Day 4: Beppu
In the morning we had a fabulous breakfast at the hotel in Yufuin, which was included in our booking. Actually, it’s only I, had a big breakfast because my friend didn’t like the Japanese food. For me, it was great: fish, rice, a bowl of soup and much more!
After breakfast, we walked to the Yufuin Train Station to take a train for Beppu. There are many trains from Yufuin to Beppu, and there’s also a bus connection. Most trains require a change of trains in Oita though, so we opted for the direct train at around 10 a.m., which took one hour. As usual, we used our Northern Kyushu Area Pass for the train ride. We wanted to make a day trip to Beppu because of the hot springs there. Beppu is kind of a (literally) steaming town with lots of attractions. The major attraction is the eight “Hells” (Jigoku). We considered about staying there instead of Yufuin but in the end, chose Yufuin because it seemed to be smaller, greener and more relaxing. Still, we were quite excited about Beppu.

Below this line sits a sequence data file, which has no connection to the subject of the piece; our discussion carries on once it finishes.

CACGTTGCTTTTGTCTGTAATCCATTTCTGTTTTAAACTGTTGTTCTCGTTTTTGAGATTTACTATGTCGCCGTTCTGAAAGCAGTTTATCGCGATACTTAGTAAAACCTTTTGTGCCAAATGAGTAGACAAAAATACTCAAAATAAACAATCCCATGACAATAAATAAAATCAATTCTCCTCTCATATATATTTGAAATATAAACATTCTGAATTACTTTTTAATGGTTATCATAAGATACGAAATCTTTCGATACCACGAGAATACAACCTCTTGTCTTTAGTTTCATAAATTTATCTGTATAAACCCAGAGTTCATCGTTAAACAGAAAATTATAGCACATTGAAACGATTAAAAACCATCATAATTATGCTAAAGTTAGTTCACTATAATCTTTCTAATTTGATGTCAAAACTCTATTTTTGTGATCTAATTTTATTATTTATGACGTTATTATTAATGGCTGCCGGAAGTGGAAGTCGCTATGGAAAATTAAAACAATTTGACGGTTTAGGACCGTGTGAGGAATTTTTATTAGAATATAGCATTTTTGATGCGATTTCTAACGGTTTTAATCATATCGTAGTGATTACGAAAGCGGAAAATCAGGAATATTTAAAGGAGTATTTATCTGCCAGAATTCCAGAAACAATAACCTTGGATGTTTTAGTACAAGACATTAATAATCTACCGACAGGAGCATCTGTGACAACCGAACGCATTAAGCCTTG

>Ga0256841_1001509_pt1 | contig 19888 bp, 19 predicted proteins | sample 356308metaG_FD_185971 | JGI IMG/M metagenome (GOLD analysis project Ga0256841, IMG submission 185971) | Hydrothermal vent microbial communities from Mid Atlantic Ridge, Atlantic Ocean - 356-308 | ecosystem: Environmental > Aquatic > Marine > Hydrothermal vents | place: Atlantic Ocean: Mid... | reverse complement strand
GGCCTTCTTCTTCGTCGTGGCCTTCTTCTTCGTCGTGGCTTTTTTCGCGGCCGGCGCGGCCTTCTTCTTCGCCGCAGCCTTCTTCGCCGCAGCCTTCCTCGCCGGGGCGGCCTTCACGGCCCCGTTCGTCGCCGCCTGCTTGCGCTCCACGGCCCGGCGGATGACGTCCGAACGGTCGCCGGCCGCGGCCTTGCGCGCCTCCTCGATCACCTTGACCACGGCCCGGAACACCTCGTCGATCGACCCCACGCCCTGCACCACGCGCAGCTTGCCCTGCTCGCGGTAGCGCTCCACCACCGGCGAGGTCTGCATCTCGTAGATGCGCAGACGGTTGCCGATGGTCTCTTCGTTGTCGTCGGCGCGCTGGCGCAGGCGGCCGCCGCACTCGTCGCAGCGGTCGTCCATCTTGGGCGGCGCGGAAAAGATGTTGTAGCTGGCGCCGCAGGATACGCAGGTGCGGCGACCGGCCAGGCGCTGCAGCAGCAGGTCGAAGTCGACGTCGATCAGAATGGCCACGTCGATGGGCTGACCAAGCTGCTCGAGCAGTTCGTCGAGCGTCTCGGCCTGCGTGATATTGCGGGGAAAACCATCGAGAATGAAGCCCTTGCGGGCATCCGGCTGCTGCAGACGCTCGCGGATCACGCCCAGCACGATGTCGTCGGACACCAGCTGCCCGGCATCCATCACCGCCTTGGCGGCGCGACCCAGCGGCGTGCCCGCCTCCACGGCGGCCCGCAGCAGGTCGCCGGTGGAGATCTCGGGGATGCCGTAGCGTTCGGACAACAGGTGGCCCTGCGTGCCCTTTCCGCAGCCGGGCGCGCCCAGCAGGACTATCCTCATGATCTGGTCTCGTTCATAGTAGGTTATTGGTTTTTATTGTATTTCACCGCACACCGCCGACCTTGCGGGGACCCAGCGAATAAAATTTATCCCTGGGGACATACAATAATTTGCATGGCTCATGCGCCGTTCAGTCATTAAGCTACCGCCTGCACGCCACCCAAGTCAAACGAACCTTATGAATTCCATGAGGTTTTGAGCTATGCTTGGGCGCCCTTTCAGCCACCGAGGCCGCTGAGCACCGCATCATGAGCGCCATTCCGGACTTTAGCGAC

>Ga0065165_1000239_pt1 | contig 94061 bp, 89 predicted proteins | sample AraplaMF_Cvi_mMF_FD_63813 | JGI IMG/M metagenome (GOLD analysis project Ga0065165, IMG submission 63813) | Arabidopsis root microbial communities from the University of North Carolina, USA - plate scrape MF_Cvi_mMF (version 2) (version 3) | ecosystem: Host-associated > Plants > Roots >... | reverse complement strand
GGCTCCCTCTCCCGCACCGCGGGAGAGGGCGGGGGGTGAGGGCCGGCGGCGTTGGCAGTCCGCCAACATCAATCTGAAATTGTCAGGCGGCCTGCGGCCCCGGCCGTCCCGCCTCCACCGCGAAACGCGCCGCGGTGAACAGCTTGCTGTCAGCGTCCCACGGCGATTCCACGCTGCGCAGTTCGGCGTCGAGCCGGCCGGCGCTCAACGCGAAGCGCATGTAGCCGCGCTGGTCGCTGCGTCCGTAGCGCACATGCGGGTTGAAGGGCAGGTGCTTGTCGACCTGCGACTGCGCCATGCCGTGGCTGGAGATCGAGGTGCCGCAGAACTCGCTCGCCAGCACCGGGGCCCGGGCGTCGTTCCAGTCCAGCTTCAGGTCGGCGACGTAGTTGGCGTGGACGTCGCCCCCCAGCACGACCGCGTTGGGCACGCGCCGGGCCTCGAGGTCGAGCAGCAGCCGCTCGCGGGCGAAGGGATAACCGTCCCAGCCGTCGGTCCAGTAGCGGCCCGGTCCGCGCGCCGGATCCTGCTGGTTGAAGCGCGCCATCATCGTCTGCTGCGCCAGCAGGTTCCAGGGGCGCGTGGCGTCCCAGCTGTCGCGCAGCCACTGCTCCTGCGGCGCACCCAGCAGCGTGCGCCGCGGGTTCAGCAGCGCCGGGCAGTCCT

When we arrived at the Beppu Train Station, we first went to the English speaking and accommodating tourist information inside the station. There we bought a day pass for the local bus, a ticket for the entrance to all Hells in the town and got maps and timetables. Then we went to the bus station just outside the train station and took bus number 5, which drives to Kannawa Bus Station, where most of the Jigoku are located.
We decided to go there later and stayed inside the bus number 5 a few more stations and exited the bus after it went onto a mountain and we saw the expansive bridge, we had seen online before. Just after passing a clinic to the left and shortly before this bridge is the entrance to Hoyoland, an indoor and open-air onsen with a steam bath. What makes it unique are their hot mud baths. It’s not a shiny, modern onsen, rather a more rustic, traditional onsen, which made it even more interesting for us. After we paid the entrance fee and stuffed our valuables in the lockers, we walked to the entrance to the baths. We seemed to be the only non-Japanese guests. We already knew the routine from our first onsen visit the day before, so we cleaned ourselves before we entered the first inside onsen, which was – as expected – quite hot! We soon went further, and a passage leads to another indoor onsen, which was not only hot but hot-muddy. After relaxing for a while, we went outside, to huge muddy pools. It was great because the sun was shining, there weren’t too many people, and it lies in a mountainous location. We stayed there a bit before we tried the steam bath, which was so hot, that we couldn’t stay there for long and went to another hot pool which had some kind of waterfall. We really loved Hoyoland, as it was something completely different.